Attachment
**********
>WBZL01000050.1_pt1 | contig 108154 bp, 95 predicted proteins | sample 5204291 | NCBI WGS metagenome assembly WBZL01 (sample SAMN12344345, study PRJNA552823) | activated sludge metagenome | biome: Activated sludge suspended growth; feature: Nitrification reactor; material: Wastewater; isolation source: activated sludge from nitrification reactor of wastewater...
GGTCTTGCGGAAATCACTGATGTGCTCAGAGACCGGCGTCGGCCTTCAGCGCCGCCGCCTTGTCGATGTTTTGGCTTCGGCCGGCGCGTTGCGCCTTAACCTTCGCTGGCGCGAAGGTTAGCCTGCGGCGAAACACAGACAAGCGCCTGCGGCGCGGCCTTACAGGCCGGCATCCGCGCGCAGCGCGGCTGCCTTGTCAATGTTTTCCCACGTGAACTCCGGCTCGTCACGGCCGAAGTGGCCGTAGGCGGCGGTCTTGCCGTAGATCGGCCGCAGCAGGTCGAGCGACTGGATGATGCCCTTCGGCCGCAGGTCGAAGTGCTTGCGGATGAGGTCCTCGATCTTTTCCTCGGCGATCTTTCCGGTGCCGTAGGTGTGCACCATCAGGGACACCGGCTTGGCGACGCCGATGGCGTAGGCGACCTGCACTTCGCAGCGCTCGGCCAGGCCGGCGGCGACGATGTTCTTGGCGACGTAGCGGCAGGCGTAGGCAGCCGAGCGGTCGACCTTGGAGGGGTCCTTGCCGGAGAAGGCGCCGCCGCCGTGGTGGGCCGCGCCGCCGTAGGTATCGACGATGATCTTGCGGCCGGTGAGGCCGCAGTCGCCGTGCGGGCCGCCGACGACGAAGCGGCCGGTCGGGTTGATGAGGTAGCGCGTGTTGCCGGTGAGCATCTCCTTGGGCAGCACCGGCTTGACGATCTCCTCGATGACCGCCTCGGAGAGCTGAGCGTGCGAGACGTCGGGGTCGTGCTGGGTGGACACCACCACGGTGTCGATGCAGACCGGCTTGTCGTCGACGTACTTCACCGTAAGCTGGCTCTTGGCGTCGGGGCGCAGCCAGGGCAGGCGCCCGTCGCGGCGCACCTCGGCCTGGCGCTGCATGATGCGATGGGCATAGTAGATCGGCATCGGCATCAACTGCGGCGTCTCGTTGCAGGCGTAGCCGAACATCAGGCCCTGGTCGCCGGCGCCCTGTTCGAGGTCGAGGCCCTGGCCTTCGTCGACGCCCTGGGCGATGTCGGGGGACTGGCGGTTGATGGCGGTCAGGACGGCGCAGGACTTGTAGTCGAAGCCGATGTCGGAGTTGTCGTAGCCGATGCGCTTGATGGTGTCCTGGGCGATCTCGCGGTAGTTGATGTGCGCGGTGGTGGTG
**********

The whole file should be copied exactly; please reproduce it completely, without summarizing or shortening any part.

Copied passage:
>WBZL01000050.1_pt1 | contig 108154 bp, 95 predicted proteins | sample 5204291 | NCBI WGS metagenome assembly WBZL01 (sample SAMN12344345, study PRJNA552823) | activated sludge metagenome | biome: Activated sludge suspended growth; feature: Nitrification reactor; material: Wastewater; isolation source: activated sludge from nitrification reactor of wastewater...
GGTCTTGCGGAAATCACTGATGTGCTCAGAGACCGGCGTCGGCCTTCAGCGCCGCCGCCTTGTCGATGTTTTGGCTTCGGCCGGCGCGTTGCGCCTTAACCTTCGCTGGCGCGAAGGTTAGCCTGCGGCGAAACACAGACAAGCGCCTGCGGCGCGGCCTTACAGGCCGGCATCCGCGCGCAGCGCGGCTGCCTTGTCAATGTTTTCCCACGTGAACTCCGGCTCGTCACGGCCGAAGTGGCCGTAGGCGGCGGTCTTGCCGTAGATCGGCCGCAGCAGGTCGAGCGACTGGATGATGCCCTTCGGCCGCAGGTCGAAGTGCTTGCGGATGAGGTCCTCGATCTTTTCCTCGGCGATCTTTCCGGTGCCGTAGGTGTGCACCATCAGGGACACCGGCTTGGCGACGCCGATGGCGTAGGCGACCTGCACTTCGCAGCGCTCGGCCAGGCCGGCGGCGACGATGTTCTTGGCGACGTAGCGGCAGGCGTAGGCAGCCGAGCGGTCGACCTTGGAGGGGTCCTTGCCGGAGAAGGCGCCGCCGCCGTGGTGGGCCGCGCCGCCGTAGGTATCGACGATGATCTTGCGGCCGGTGAGGCCGCAGTCGCCGTGCGGGCCGCCGACGACGAAGCGGCCGGTCGGGTTGATGAGGTAGCGCGTGTTGCCGGTGAGCATCTCCTTGGGCAGCACCGGCTTGACGATCTCCTCGATGACCGCCTCGGAGAGCTGAGCGTGCGAGACGTCGGGGTCGTGCTGGGTGGACACCACCACGGTGTCGATGCAGACCGGCTTGTCGTCGACGTACTTCACCGTAAGCTGGCTCTTGGCGTCGGGGCGCAGCCAGGGCAGGCGCCCGTCGCGGCGCACCTCGGCCTGGCGCTGCATGATGCGATGGGCATAGTAGATCGGCATCGGCATCAACTGCGGCGTCTCGTTGCAGGCGTAGCCGAACATCAGGCCCTGGTCGCCGGCGCCCTGTTCGAGGTCGAGGCCCTGGCCTTCGTCGACGCCCTGGGCGATGTCGGGGGACTGGCGGTTGATGGCGGTCAGGACGGCGCAGGACTTGTAGTCGAAGCCGATGTCGGAGTTGTCGTAGCCGATGCGCTTGATGGTGTCCTGGGCGATCTCGCGGTAGTTGATGTGCGCGGTGGTGGTG